GAINESVILLE—A University of Florida researcher has tracked down a mutant gene responsible for thwarting the ripening of a tomato — thereby raising hopes for the widespread manipulation of ripening in numerous fruits, vegetables and flowers.
The ultimate result of research by UF Eminent Scholar and Professor Harry J. Klee is likely to have substantial economic benefit to Florida. Producers will be able to ship more mature — and tastier — produce while reducing the risk of spoilage, predicted one UF expert with the Institute of Food and Agricultural Sciences.
“I think the impact is almost immeasurable,” said postharvest physiologist Jeff Brecht about just the impact on tomatoes. “It would overcome the major problem we have with tomatoes.”
The tomato is the No. 1 vegetable crop in Florida, accounting for about half of the total value of vegetable crops and generating about $700 million in economic impact annually, Brecht said.
The efforts of Klee are detailed in the Dec. 15 edition of “Science.” Klee said his breakthrough built upon equally pioneering work, also featured in the Dec. 15 edition of “Science,” of University of Wisconsin-Madison plant scientists Anthony Bleecker and Eric Schaller.
Much of the research has focused upon plant ripening, which comes about through the presence of a hormone, ethylene. “It is an extremely important hormone,” Klee said. “It is the compound that controls fruit ripening in many species — many that are critical to Florida horticulture.”
The substance already is applied to many crops to speed up ripening. The fruit are picked green to avoid the difficulties of handling ripe fruit — they are easily bruised and more likely to rot — then later encouraged to ripen by ethylene treatment.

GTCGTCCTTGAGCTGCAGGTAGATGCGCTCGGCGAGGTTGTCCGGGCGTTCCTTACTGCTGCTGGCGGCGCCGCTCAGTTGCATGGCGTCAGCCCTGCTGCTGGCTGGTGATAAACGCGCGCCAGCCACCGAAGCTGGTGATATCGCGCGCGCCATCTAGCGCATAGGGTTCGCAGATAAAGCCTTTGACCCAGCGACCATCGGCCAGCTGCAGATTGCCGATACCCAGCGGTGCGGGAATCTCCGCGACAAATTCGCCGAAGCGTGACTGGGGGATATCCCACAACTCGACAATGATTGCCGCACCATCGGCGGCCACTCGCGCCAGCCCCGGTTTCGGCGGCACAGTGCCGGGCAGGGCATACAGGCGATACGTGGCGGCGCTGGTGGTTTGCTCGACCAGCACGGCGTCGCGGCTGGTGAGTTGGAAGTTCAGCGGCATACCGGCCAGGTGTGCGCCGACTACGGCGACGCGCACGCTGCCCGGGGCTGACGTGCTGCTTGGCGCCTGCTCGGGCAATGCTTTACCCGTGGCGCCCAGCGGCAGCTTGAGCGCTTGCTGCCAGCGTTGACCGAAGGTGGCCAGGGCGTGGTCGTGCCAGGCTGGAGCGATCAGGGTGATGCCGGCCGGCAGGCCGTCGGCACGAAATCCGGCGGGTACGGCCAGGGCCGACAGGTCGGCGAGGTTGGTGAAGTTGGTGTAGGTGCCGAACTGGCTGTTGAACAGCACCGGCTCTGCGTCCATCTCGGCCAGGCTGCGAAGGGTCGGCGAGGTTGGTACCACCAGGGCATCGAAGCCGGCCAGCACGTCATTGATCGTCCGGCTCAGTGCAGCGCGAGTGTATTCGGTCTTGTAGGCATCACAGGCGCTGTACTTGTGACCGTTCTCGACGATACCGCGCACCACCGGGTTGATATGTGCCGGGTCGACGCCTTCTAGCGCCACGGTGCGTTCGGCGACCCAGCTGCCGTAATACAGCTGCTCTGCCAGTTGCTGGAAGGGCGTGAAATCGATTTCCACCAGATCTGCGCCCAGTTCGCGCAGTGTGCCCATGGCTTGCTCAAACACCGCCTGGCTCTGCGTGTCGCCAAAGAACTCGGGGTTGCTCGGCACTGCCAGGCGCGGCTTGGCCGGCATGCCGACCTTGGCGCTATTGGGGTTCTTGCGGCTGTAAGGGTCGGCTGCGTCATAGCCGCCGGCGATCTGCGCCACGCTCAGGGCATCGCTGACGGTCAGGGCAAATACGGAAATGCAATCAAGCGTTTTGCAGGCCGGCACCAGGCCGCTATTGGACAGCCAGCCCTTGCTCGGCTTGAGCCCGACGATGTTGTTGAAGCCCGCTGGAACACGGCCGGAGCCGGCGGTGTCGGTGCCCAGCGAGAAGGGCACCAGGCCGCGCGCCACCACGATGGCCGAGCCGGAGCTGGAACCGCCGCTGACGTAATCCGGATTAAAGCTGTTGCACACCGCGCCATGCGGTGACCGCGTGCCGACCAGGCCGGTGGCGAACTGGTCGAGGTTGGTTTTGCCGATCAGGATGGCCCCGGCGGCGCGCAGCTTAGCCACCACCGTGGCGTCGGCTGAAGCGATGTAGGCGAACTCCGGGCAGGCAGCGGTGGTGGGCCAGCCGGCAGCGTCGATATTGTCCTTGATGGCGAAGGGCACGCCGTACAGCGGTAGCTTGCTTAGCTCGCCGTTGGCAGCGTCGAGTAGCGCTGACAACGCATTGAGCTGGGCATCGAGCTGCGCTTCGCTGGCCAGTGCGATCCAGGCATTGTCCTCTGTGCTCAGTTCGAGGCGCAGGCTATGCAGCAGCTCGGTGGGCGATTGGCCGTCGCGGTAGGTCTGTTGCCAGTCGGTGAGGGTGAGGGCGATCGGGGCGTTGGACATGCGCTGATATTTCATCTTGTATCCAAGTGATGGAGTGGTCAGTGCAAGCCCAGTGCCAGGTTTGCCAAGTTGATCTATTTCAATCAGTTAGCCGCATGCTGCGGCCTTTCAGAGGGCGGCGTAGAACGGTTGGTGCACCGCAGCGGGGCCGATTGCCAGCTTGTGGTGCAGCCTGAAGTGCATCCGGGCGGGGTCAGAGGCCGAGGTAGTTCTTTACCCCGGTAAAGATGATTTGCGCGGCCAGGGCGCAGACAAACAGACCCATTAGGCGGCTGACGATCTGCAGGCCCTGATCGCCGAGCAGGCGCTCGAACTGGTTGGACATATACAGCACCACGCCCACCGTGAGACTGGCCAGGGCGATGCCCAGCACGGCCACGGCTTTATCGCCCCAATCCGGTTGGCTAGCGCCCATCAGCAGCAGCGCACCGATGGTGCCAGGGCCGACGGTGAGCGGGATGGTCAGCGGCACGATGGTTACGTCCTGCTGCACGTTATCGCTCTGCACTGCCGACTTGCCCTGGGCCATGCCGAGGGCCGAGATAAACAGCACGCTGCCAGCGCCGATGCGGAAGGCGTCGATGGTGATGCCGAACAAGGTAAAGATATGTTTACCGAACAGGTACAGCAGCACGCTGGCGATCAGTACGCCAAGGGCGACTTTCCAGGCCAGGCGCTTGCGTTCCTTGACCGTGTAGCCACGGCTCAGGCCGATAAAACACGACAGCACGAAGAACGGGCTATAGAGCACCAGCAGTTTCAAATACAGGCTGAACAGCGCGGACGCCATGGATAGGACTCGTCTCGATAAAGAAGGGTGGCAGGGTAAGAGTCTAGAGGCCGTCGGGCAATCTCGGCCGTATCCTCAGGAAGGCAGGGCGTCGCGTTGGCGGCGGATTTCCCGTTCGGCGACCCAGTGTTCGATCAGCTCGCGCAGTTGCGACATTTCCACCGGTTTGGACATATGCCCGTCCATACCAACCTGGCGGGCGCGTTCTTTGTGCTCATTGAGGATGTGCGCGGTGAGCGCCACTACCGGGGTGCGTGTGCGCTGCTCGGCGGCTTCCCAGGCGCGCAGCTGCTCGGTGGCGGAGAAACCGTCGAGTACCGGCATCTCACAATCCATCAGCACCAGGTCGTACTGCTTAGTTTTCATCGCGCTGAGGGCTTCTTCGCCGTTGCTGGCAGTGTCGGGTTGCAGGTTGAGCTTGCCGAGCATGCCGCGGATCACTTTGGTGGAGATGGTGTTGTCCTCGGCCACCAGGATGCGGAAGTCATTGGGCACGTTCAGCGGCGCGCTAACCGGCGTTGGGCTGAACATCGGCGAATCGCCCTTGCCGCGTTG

But the problem could be overcome more efficiently, and with better final quality, by genetically engineering plants with delayed ripening cycles.
Bleecker and Schaller used a weed, Arabidopsis, to detail how, in genetic terms, the plant recognizes, and then inhibits, ethylene. Klee used their work to guide him to the specific gene that greatly slowed the ripening in the Never-ripe tomato.
Klee, who directed a team that included Jack Q. Wilkinson of Monsanto, Michael B. Lanahan of Ciba-Geigy and Hsiao-Ching Yen and James J. Giovannoni of Texas A&M University, took the model developed by Bleecker and Schaller and applied it to specific — and economically important — research.
“We’ve been very interested in understanding how ethylene works and how it controls this process of ripening,” Klee said. “How does the plant see ethylene?…And why (sometimes) doesn’t it see ethylene.”
Klee’s research is likely to extend the life of a variety of crops and allow Florida fruits, vegetables and flowers to be shipped to even the most distant of markets.
The tomato, for example, is generally harvested when about 85 percent of the crop is still green and hard, Brecht said. Even with ethylene application, many of these tomatoes, particularly winter tomatoes, don’t reach full flavor and ripeness at market.
But if the ripening could be manipulated, Brecht said, the tomato could be harvested at a more mature stage and reach the market in a tastier condition.
Both Klee and Brecht said the additional life given the tomato would make it easier to ship the crop into more distant markets around the globe. Brecht added that the tastier tomato would likely encourage greater consumer demand; surveys show many consumers pass on tomatoes because they don’t have the fully ripe flavor.
And, Klee adds, there is no visible hurdle to applying the research beyond tomatoes to dozens of other crops.
“Now the world is open to us in terms of being able to manipulate ethylene for crop production,” Klee said. “There is no reason to believe we can’t extend this to many other species.
“Basically, the sky’s the limit.”